Amazon Kinesis Data Firehose

Kinesis Data Firehose is a tool / service that Amazon offers as a part of AWS that is built for handling large scale streaming data from various sources and dumping that data into a data lake. Not just that, Firehose is even capable of transforming the streaming data before it reaches the data lake. The best part is, the transformation happens completely serverless, and without needing a complex pipeline setup. You only need to create a Lambda function which takes the incoming raw data as input, and returns the transformed data as the output. …


Image for post
Image for post
Source: Unsplash

Lemmatization is one of the most common text pre-processing techniques used in Natural Language Processing (NLP) and machine learning in general. If you’ve already read my post about stemming of words in NLP, you’ll already know that lemmatization is not that much different. Both in stemming and in lemmatization, we try to reduce a given word to its root word. The root word is called a stem in the stemming process, and it is called a lemma in the lemmatization process. But there are a few more differences to the two than that. Let’s see what those are.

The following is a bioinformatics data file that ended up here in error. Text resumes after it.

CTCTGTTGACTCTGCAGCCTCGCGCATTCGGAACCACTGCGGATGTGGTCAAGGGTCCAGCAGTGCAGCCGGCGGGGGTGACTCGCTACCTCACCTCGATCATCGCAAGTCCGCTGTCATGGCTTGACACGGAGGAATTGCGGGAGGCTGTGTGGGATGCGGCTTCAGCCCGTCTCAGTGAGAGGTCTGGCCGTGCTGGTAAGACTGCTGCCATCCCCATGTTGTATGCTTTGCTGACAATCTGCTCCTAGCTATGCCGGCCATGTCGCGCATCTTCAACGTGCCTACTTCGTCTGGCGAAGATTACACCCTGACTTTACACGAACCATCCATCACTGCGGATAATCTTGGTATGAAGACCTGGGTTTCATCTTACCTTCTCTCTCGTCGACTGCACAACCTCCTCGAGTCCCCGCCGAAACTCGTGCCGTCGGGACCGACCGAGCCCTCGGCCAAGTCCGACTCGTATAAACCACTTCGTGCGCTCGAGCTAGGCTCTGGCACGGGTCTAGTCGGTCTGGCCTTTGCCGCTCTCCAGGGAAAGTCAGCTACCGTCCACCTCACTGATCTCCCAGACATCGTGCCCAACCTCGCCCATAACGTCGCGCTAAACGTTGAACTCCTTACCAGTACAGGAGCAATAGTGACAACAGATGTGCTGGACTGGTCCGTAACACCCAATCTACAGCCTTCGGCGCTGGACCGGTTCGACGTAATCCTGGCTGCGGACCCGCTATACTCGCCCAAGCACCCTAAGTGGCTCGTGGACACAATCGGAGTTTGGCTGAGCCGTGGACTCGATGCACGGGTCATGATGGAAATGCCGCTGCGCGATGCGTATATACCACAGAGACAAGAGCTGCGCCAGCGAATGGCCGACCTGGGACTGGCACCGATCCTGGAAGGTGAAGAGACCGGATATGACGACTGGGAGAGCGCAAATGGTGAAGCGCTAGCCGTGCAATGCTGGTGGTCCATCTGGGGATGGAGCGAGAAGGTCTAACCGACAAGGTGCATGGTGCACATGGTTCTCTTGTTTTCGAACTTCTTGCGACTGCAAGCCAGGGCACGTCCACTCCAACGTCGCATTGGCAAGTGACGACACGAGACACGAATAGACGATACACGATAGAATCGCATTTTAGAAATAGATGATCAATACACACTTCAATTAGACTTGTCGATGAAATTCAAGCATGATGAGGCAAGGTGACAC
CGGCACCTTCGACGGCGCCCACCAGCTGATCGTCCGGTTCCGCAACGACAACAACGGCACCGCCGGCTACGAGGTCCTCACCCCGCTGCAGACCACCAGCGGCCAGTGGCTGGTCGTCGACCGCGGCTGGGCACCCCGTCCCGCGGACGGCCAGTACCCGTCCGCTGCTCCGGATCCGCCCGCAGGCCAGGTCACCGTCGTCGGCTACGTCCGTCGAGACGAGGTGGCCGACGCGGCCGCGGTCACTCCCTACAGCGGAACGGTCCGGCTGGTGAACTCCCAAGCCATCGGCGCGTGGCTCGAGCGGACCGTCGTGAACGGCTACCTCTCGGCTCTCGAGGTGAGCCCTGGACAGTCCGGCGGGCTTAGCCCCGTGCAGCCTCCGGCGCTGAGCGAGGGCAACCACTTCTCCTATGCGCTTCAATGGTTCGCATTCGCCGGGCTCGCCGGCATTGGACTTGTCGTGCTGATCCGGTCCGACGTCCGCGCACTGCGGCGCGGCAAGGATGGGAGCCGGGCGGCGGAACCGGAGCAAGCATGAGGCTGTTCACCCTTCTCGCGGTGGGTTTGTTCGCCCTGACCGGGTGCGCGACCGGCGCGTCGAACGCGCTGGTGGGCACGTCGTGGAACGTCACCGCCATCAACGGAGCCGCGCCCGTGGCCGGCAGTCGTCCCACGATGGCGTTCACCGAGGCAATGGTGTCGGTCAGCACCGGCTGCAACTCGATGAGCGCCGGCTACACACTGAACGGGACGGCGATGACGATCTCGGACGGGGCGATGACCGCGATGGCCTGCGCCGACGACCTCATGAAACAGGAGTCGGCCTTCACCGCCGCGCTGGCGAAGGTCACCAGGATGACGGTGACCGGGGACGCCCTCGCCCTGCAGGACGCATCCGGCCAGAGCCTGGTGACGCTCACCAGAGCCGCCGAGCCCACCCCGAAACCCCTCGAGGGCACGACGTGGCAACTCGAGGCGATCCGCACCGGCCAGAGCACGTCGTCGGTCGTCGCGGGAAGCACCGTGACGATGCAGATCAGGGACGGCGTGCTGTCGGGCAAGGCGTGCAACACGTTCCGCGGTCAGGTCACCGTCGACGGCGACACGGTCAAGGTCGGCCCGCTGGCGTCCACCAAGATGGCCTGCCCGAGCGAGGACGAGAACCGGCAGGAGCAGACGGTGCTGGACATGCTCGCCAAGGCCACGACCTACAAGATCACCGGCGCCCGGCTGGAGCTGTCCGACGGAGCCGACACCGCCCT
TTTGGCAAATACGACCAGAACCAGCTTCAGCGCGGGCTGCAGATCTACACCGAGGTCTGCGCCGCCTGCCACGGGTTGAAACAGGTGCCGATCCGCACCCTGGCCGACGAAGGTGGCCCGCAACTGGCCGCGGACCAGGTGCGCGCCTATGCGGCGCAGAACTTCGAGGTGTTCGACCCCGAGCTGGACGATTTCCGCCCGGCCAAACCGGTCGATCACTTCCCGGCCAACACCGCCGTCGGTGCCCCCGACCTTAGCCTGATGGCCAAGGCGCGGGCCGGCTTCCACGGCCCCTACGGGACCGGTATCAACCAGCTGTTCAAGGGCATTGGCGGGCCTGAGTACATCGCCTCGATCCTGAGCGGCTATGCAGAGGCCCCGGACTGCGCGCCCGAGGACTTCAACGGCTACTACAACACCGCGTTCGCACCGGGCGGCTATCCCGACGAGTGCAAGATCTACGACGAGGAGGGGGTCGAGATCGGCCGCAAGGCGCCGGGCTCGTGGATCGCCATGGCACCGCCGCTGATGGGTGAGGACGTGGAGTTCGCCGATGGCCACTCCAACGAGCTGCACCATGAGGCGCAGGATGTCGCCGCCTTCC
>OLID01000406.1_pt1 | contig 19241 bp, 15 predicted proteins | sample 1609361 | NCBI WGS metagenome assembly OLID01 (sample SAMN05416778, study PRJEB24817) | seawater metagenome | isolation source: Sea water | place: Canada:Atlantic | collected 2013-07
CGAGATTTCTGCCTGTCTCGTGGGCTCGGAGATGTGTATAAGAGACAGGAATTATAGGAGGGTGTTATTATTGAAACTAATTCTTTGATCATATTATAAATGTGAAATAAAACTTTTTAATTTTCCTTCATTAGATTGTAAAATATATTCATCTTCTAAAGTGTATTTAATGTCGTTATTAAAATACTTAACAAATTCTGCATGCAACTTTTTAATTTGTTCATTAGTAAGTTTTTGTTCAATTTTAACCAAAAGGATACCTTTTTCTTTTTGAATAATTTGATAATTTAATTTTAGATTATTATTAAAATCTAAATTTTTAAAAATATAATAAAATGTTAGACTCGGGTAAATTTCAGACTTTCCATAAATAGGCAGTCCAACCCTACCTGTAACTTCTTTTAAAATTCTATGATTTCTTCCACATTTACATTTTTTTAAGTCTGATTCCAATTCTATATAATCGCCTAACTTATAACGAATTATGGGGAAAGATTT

How is Lemmatization different from Stemming

In stemming, a part of the word is just chopped off at the tail end to arrive at the stem of the word. There are definitely different algorithms used to find out how many characters have to be chopped off, but the algorithms don’t actually know the meaning of the word in the language it belongs to. In lemmatization, on the other hand, the algorithms have this knowledge. In fact, you can even say that these algorithms refer a dictionary to understand the meaning of the word before reducing it to its root word, or lemma. …